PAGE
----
Happy St Patrick’s Day!
People talk about the “luck of the Irish.” On St Patrick’s Day, everyone is Irish. Even with my Greek heritage, we celebrated St Patrick’s Day. Our family ran an Irish restaurant in Toronto, and it was “all hands-on deck” from an early age—washing dishes and bussing tables to later on pouring draft and making Irish coffee. St. Patrick’s Day was our busiest day of the year and we “shoehorned” people in the door to experience the luck of the Irish, the festivities, entertainment, and food and drink.
Today I know that luck doesn’t just happen—it is earned. We make our own “luck.” When I worked for ChiChi’s Mexican Restaurant chain as an assistant manager in the mid-1980s, I had a general manager who taught me to anticipate what will go wrong, solve it before it does, and you will mange a great property. I have lived by those words. Try to figure out what will go wrong, correct it before it happens, and then sit back. Everyone in the chain talked about how “lucky” Hans Bossman (that GM of mine) was to have a store that ran smoothly and never had problems. Over and over, they said, “Boy, Hans is lucky. He has an easy store to run.” It wasn’t luck—it was hard work, but Hans made it look easy because he solved problems before they happened.
Today we have a thriving sponsorship agency. We get inbound calls and emails every week from organizations wanting to hire us or learn more about what we do so they may possibly engage us to help them. This didn’t happen because of luck. It came from hard work—branding, marketing, constantly filling the sales funnel, staying top of mind, delivering quality products and services, and caring about our clients and potential clients. People say we were lucky to get into the business 20 years ago and become one of the sector leaders. Our success did not come from luck we had when we started the company. It came from all those things I noted already—and just plain hard work.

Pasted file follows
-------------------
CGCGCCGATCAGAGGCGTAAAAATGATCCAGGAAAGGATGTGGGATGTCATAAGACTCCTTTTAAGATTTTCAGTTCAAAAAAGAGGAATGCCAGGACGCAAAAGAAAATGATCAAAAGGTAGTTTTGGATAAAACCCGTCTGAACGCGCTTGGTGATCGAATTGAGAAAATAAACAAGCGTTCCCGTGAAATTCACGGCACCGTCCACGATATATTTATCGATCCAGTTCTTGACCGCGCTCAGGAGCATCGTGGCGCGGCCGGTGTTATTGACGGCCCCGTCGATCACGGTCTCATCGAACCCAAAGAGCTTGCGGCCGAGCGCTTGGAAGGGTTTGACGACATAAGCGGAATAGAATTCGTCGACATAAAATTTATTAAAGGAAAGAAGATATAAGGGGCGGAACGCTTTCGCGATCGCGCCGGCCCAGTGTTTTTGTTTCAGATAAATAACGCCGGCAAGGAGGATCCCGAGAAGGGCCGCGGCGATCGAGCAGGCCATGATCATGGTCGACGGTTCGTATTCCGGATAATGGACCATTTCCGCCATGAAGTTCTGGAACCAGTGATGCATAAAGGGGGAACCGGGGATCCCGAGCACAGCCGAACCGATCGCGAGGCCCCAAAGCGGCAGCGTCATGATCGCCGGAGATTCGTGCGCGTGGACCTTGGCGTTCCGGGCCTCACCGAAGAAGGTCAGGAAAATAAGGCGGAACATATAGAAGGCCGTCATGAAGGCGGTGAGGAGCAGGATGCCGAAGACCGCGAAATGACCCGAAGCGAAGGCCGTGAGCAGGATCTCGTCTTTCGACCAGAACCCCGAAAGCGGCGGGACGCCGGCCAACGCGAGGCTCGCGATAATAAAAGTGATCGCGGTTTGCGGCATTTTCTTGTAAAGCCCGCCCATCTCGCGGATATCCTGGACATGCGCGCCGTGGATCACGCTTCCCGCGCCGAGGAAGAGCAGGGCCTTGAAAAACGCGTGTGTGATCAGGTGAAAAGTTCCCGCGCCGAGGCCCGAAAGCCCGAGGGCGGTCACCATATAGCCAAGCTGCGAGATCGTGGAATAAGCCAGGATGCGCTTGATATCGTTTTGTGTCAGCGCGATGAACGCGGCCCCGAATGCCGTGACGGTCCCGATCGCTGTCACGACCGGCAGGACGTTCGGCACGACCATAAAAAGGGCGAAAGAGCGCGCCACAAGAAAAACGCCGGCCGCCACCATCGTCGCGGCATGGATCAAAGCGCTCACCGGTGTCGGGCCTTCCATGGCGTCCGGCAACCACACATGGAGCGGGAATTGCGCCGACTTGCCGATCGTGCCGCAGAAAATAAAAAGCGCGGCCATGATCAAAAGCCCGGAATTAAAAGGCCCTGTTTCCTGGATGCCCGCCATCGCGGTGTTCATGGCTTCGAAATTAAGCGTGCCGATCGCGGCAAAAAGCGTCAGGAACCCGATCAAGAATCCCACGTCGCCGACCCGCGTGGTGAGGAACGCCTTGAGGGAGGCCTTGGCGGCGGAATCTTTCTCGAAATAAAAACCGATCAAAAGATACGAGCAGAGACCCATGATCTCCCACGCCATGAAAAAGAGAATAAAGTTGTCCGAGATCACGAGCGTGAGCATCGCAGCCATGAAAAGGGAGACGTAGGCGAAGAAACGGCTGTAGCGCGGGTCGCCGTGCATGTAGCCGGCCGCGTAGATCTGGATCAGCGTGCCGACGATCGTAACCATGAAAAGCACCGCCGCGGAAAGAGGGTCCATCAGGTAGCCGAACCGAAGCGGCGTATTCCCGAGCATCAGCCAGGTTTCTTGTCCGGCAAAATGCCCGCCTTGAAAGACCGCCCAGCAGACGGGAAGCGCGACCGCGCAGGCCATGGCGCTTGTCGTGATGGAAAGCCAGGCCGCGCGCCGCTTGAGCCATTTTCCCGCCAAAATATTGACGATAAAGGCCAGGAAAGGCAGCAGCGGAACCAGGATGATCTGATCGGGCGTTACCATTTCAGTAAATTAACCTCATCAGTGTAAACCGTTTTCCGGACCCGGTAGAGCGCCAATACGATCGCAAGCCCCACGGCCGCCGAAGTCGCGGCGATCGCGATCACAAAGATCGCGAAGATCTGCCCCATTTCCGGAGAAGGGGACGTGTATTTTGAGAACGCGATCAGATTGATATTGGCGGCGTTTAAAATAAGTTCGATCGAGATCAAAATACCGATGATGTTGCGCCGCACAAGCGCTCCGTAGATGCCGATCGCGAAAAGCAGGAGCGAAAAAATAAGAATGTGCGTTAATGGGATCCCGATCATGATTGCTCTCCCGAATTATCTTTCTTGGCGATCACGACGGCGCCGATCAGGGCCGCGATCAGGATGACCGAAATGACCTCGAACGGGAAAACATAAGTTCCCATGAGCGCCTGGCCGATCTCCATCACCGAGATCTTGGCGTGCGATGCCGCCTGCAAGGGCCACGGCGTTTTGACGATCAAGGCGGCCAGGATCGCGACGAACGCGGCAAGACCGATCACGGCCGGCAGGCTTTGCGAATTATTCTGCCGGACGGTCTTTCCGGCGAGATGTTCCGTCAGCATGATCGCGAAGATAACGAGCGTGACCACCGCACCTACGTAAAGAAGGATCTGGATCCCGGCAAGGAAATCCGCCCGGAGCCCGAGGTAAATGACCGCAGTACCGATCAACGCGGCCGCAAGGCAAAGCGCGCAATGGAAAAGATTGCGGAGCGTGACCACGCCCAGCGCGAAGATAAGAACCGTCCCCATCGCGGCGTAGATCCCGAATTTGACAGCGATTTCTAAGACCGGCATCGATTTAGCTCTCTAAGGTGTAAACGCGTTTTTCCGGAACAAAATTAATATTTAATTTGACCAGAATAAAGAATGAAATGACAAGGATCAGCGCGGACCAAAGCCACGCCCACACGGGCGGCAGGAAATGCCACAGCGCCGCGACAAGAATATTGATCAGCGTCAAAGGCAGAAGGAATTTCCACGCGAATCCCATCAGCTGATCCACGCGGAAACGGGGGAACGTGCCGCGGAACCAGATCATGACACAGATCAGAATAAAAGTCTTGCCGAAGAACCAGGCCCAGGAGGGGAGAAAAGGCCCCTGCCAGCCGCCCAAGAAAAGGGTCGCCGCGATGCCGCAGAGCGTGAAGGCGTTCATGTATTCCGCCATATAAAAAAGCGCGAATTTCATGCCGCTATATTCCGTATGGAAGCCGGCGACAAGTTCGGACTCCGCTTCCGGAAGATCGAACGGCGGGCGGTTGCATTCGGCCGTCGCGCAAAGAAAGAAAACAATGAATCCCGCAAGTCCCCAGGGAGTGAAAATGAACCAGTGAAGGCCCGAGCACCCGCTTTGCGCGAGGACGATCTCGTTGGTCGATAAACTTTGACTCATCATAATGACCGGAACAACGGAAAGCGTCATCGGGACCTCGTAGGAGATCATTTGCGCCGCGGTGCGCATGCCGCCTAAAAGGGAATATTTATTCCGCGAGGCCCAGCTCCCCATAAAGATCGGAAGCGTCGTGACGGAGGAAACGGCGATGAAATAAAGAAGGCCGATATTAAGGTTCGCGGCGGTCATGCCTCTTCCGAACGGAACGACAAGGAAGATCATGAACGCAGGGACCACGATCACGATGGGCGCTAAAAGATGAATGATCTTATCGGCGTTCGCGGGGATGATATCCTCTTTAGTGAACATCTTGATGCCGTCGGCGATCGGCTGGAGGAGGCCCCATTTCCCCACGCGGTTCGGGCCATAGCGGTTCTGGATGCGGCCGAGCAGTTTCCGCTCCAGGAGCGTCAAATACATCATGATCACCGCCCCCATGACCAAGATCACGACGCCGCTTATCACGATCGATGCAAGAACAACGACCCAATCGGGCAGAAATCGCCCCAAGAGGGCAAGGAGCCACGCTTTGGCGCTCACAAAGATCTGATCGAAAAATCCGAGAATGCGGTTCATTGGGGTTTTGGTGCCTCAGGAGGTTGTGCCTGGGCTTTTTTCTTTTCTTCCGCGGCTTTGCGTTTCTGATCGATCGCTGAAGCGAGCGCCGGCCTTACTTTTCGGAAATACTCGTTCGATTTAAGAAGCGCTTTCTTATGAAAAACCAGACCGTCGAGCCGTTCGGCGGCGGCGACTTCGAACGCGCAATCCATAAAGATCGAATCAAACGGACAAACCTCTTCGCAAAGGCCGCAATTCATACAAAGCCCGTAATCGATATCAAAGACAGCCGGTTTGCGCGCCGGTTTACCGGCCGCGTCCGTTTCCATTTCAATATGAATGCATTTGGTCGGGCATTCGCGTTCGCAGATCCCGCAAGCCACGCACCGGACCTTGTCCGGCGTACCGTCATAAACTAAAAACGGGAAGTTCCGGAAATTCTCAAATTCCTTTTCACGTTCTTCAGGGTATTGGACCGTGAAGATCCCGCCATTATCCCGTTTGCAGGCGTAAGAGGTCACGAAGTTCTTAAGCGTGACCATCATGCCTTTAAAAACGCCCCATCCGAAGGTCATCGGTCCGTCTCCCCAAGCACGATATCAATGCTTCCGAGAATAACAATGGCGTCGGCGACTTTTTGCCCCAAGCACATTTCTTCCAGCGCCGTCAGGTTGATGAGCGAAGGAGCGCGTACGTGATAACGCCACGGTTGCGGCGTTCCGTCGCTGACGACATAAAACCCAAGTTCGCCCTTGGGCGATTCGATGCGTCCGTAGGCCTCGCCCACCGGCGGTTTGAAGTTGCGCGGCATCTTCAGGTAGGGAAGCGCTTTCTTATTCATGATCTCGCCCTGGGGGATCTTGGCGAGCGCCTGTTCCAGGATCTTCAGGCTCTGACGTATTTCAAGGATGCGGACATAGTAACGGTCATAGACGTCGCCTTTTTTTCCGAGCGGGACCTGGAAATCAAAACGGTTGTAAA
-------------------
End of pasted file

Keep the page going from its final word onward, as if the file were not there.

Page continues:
We have clients that, through the 2008-10 recession, the 2015 to present-day economic downturn in Alberta and Saskatchewan, have thrived. Their sponsorship revenue levels have continued to grow while their peers have seen those dollars drop off. I often hear as a result, “Oh, they are lucky they are a kids’ charity. People always give to kids—or hospitals, or whatever” To me, it is not the luck of your product, but the way you present it. Who would have thought that someone could put a rock in a box, sell it as a pet, and make millions? It was not luck. it was good marketing!
We are working with brands that have seen growth during the downturn versus downsizing. Many say those brands are lucky because of geography or the right product at the right time. I say it is good business instincts, good marketing, and superior products and services—not luck!
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